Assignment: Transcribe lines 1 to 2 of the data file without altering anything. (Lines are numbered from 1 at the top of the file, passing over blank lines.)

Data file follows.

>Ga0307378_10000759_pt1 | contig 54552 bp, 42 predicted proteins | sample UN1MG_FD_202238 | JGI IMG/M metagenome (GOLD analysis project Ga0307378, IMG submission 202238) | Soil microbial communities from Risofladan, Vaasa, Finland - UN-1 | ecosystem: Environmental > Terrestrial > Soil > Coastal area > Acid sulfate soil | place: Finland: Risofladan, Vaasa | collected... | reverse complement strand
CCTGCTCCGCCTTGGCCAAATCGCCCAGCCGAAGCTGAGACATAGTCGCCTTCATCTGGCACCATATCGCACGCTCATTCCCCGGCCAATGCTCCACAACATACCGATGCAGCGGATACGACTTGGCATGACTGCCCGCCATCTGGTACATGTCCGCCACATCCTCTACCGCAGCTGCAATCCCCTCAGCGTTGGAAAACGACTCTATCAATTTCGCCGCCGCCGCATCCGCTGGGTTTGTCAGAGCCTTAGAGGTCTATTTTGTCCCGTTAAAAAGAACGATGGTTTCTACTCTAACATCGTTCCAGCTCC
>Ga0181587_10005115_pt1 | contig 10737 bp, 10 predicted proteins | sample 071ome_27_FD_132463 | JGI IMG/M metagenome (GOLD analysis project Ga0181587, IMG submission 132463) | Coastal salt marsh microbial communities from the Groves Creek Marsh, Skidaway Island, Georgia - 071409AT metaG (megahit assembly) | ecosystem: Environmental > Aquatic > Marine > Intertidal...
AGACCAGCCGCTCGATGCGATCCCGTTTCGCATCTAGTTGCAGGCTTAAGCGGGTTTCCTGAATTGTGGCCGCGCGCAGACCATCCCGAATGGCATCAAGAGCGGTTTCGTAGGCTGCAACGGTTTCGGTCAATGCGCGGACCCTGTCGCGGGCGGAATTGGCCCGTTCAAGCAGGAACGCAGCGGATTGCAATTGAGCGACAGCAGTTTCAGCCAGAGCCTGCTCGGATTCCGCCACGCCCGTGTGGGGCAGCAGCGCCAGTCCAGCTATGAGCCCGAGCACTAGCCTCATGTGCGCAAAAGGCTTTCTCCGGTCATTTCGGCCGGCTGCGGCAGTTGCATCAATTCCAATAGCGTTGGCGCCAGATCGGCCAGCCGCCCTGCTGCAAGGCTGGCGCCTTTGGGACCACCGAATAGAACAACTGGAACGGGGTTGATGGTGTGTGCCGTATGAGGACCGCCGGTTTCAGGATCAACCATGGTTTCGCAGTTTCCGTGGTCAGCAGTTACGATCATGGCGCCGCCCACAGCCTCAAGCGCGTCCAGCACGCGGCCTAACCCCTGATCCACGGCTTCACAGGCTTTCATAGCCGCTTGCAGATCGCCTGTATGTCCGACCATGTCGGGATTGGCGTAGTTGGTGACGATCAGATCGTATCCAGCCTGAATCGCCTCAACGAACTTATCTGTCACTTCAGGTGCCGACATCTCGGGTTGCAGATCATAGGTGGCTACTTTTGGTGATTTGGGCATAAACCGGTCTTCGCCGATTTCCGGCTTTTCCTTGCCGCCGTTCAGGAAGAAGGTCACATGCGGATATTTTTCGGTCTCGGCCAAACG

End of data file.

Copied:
>Ga0307378_10000759_pt1 | contig 54552 bp, 42 predicted proteins | sample UN1MG_FD_202238 | JGI IMG/M metagenome (GOLD analysis project Ga0307378, IMG submission 202238) | Soil microbial communities from Risofladan, Vaasa, Finland - UN-1 | ecosystem: Environmental > Terrestrial > Soil > Coastal area > Acid sulfate soil | place: Finland: Risofladan, Vaasa | collected... | reverse complement strand
CCTGCTCCGCCTTGGCCAAATCGCCCAGCCGAAGCTGAGACATAGTCGCCTTCATCTGGCACCATATCGCACGCTCATTCCCCGGCCAATGCTCCACAACATACCGATGCAGCGGATACGACTTGGCATGACTGCCCGCCATCTGGTACATGTCCGCCACATCCTCTACCGCAGCTGCAATCCCCTCAGCGTTGGAAAACGACTCTATCAATTTCGCCGCCGCCGCATCCGCTGGGTTTGTCAGAGCCTTAGAGGTCTATTTTGTCCCGTTAAAAAGAACGATGGTTTCTACTCTAACATCGTTCCAGCTCC